How to Keep Your Data Digitally Secured

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A crisis increased demand for telecommuting for working from home (WFH). Governments worldwide saw this as a solution to cushion its impact on the economy. Although it’s a welcome opportunity for employees to keep their jobs and spend more time with their loved ones, cybersecurity is a significant concern for most companies.

Cybercriminals are taking advantage of the situation by using tactics such as social engineering and threatening to steal sensitive information. The repercussions of such activities can be catastrophic for businesses.

This article aims to help businesses set up measures to protect their digital infrastructures, data, and telecommuting employees from cyberattacks. Learn how you and your employees can be safe during a global crisis.

Formulate a plan

If working from home is a viable option to keep your business running, we recommend that you hold a meeting with your IT staff. Discuss the different strategies you can adopt to beef up your cybersecurity measures.

Since common vulnerability and exposure (CVE) security patches were already released, ask your Microsoft SQL server database administration specialist to make sure that all data infrastructures were updated. This measure will also protect your network against distributed denial-of-service (DDoS) attacks.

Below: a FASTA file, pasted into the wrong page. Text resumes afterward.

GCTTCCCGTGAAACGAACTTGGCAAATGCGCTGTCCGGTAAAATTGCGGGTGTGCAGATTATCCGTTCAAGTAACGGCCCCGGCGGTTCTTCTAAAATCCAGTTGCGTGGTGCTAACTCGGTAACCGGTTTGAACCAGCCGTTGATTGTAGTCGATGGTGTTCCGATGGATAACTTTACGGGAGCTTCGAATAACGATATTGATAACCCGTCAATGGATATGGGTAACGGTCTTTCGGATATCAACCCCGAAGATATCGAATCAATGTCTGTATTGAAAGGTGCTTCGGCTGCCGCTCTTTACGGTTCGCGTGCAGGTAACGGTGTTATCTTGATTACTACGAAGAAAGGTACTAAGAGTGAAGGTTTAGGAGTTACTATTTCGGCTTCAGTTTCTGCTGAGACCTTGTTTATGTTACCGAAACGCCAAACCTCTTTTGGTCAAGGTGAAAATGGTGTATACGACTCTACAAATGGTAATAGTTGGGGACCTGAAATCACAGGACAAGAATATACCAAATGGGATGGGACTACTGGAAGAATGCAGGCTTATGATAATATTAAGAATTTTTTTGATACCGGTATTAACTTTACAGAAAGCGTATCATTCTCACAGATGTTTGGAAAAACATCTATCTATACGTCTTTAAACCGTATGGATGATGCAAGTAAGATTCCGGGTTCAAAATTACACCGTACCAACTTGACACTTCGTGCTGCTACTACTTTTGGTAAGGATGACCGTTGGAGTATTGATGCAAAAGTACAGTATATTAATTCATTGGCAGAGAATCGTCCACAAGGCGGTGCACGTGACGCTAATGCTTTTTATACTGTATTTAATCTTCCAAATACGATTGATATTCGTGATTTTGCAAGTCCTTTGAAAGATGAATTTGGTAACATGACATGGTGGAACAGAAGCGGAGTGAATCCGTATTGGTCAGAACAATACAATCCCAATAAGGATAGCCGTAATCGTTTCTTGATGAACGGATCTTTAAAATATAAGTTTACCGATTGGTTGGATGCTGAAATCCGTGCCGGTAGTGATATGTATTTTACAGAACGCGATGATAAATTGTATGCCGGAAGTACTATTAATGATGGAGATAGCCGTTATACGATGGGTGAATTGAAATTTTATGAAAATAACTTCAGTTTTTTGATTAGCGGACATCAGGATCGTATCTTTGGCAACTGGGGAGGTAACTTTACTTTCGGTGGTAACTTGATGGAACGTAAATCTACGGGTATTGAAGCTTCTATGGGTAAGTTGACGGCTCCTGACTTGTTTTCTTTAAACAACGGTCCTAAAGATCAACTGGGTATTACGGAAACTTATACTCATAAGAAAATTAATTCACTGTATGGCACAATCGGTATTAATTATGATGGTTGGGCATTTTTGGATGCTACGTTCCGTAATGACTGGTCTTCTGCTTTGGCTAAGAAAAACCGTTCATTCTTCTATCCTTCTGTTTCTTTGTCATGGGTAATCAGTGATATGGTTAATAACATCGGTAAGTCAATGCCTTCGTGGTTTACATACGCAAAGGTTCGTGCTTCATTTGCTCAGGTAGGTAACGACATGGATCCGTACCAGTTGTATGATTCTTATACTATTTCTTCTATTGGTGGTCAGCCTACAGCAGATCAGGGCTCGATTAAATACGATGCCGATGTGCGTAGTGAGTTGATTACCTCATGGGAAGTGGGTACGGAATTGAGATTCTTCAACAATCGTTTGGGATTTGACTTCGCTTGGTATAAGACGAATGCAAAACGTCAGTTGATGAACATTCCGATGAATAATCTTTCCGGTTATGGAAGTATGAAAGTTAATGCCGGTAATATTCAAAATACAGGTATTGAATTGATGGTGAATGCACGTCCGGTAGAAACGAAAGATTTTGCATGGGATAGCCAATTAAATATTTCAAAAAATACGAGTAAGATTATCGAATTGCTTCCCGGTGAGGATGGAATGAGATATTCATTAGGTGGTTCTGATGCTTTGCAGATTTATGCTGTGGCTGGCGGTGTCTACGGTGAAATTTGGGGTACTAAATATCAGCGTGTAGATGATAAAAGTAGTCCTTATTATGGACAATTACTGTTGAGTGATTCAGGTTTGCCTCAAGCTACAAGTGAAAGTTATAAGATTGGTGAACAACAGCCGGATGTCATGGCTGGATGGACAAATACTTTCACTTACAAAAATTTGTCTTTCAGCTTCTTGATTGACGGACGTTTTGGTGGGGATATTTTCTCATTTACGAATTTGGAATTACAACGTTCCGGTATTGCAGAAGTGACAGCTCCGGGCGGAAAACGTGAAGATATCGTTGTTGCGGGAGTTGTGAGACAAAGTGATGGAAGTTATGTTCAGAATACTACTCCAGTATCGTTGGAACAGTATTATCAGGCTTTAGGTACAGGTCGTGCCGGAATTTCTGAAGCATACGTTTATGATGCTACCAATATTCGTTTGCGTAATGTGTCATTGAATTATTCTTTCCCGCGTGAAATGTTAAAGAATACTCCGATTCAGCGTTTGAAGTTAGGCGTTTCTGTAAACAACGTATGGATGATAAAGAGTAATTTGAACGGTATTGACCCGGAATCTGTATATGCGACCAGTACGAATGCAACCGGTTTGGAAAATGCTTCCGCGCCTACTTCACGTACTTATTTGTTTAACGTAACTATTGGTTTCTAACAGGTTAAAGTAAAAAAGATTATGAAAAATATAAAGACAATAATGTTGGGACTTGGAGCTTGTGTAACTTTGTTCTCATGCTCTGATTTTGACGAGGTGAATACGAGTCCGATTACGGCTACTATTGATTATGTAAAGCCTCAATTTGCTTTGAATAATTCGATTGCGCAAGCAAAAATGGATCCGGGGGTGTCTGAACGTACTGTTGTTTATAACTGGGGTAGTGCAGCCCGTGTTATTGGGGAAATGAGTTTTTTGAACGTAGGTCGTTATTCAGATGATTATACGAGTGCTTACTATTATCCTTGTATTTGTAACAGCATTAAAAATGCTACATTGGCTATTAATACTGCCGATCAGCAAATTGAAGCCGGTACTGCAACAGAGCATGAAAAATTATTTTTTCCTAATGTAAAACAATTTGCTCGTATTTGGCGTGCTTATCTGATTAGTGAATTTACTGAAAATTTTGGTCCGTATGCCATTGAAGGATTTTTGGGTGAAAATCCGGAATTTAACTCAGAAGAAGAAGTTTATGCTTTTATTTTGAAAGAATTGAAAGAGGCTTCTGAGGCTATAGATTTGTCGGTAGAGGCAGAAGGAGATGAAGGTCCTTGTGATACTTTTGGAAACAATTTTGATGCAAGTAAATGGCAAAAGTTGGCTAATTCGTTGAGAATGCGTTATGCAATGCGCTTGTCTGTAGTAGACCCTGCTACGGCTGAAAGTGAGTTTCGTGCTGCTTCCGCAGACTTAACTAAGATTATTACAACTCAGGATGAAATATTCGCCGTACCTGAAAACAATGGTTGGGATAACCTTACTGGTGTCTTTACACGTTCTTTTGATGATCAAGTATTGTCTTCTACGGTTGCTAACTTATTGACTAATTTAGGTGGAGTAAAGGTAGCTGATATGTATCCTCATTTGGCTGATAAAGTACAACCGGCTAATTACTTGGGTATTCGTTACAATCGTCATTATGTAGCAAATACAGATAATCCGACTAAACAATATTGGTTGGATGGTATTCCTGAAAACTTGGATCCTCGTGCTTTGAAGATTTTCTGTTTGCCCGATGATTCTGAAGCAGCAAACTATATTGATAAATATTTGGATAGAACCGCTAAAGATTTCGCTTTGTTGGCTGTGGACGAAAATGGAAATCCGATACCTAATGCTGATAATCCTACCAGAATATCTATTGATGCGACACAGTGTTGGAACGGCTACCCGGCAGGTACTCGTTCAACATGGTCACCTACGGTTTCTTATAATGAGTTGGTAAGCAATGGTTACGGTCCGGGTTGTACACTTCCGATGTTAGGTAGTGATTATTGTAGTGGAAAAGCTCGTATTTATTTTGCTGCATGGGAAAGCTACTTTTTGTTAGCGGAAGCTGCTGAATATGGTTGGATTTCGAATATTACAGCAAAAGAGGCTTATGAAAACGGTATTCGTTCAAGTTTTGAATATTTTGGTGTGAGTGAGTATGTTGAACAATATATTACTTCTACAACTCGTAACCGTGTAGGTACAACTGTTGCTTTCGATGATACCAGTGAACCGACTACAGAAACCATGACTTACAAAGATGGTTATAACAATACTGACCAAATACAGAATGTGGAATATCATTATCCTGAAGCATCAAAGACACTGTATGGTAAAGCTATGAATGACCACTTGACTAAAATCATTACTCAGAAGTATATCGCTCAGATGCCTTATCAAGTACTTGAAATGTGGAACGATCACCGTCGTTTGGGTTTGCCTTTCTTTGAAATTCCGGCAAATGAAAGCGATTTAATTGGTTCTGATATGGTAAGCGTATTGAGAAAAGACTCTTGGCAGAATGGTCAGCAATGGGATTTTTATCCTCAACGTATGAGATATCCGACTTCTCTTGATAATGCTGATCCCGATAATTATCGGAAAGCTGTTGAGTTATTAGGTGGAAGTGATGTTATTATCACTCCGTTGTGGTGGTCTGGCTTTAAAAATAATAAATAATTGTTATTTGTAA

Discuss remote working rules

Employees must be aware of how their telecommuting arrangement should work. Working at the office is entirely different from working at home. They must be mindful of any rules and regulations on telecommuting. Explain to them what digital security measures will be implemented and why these are necessary.

Remind your employees to secure their company-issued equipment against physical loss. Stolen equipment can impact operations and productivity. Make sure that they agree to the new rules before deploying them.

Assess the employees’ workplace


After creating cybersecurity plans and discussing work-from-home rules, the next step is to assess their new workplace – their homes. Private networks use basic security protocols to protect their users, and most of them have two or more connected devices. This can pose a severe security breach for your system.

Have your IT specialists visit your employee’s homes to help them secure their home network. They can start by updating the modem-router’s firmware to ensure that its cybersecurity protocols are updated. They can also change the passwords’ strength to prevent unknown devices from connecting to the network.

Impose access restrictions and monitor the network

Access restrictions are an extra layer of protection against hacking or any cyberattack. Set up a virtual private network or VPN for your employees to access. It’s a secure environment where they can retrieve their digital files for work, use tools to communicate with their colleagues and supervisors, and save vital data on the company’s server.

However, your employees might not access websites and apps unrelated to work. This will ensure that all digital traffic is monitored and controlled by the company’s IT administrators. They can easily contain or control any virus or threat before it infects the network.

Telecommuting might not be for everyone. Make sure that you can provide enough support to address your employees’ technology and other work-related concerns. Remember that working from home is different from working at the office. Don’t forget to thank them for working with you. Simple words of improvement will encourage them to become more productive.

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